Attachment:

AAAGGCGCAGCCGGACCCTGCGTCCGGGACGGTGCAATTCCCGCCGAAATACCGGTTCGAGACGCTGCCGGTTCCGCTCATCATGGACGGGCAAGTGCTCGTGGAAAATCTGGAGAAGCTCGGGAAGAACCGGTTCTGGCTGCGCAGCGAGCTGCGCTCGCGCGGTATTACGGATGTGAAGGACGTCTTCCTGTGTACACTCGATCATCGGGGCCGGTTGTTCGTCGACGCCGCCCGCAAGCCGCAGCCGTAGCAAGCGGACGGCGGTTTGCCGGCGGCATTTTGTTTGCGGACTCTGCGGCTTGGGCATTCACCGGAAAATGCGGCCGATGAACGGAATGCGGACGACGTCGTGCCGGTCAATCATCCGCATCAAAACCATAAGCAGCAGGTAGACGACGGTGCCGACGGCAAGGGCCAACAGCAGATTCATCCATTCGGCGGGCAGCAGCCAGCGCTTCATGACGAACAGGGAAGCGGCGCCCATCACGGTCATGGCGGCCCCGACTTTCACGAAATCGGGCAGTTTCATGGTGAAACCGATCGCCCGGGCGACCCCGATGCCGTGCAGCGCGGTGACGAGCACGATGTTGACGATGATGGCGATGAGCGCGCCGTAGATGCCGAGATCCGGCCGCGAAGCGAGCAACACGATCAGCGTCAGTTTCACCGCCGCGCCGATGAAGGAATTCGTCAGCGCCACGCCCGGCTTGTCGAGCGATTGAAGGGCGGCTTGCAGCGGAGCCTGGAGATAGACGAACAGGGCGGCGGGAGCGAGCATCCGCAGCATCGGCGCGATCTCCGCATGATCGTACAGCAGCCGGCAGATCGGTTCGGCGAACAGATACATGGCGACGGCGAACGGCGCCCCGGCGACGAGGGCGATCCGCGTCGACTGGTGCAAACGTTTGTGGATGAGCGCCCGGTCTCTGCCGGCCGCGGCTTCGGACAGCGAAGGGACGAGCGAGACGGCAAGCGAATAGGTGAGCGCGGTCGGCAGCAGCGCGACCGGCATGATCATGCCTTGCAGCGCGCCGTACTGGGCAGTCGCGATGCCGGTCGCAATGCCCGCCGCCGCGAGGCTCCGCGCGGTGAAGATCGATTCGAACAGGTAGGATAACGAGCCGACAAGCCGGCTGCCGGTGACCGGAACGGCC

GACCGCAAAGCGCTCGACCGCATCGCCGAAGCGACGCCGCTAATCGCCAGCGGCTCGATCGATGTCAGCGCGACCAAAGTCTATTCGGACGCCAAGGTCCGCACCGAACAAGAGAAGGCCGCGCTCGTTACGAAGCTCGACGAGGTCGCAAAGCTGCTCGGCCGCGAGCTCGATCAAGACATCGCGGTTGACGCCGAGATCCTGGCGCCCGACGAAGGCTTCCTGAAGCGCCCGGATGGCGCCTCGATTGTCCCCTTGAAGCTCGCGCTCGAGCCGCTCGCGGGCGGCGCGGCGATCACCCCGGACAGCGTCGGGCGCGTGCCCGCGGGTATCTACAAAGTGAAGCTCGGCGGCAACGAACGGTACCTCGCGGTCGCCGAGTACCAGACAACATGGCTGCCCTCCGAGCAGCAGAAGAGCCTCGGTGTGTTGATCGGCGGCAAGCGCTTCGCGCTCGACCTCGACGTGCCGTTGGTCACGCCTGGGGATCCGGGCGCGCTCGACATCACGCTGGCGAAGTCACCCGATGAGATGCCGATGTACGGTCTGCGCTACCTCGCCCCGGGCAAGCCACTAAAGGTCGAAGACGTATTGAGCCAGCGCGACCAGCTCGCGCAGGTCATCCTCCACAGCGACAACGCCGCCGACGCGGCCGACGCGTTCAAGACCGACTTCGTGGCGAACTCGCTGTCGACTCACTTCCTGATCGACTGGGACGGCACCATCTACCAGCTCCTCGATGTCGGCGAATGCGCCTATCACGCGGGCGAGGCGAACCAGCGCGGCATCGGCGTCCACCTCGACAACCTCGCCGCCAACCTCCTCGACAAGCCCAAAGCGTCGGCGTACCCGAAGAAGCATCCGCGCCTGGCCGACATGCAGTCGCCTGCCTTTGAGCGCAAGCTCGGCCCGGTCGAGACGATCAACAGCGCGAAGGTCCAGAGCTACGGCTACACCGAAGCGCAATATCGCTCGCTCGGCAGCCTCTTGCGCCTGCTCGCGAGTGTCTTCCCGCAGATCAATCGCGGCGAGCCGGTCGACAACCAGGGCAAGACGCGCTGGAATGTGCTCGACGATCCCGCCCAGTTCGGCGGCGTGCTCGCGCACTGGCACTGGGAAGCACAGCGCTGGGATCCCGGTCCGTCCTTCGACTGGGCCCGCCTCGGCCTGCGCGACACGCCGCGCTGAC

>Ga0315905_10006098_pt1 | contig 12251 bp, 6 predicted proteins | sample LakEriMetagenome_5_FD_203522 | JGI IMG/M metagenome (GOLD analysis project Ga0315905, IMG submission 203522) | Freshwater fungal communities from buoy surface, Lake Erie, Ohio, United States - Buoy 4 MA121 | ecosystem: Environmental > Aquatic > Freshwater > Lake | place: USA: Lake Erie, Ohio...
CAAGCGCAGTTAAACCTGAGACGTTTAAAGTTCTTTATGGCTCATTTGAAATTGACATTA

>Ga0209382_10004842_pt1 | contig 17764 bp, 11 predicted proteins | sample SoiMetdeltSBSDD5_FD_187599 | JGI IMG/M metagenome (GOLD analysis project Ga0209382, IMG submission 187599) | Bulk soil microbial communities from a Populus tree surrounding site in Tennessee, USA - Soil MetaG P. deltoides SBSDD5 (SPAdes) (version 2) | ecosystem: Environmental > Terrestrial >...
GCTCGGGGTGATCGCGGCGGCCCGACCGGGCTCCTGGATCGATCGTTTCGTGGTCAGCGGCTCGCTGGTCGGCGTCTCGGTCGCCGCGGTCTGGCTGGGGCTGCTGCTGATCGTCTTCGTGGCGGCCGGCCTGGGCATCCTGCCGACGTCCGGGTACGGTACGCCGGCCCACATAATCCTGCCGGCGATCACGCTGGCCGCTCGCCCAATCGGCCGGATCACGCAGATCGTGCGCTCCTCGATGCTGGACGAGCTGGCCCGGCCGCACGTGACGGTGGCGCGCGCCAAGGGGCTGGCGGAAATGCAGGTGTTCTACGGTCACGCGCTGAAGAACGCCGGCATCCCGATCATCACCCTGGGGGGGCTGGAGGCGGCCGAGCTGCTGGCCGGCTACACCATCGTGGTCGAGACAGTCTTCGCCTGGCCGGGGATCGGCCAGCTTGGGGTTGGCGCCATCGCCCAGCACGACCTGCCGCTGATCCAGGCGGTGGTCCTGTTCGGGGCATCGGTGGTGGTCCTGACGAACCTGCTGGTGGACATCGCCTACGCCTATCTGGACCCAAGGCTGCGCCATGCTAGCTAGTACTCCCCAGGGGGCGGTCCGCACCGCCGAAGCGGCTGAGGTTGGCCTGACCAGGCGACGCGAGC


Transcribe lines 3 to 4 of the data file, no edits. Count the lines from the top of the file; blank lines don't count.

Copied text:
>Ga0315905_10006098_pt1 | contig 12251 bp, 6 predicted proteins | sample LakEriMetagenome_5_FD_203522 | JGI IMG/M metagenome (GOLD analysis project Ga0315905, IMG submission 203522) | Freshwater fungal communities from buoy surface, Lake Erie, Ohio, United States - Buoy 4 MA121 | ecosystem: Environmental > Aquatic > Freshwater > Lake | place: USA: Lake Erie, Ohio...
CAAGCGCAGTTAAACCTGAGACGTTTAAAGTTCTTTATGGCTCATTTGAAATTGACATTA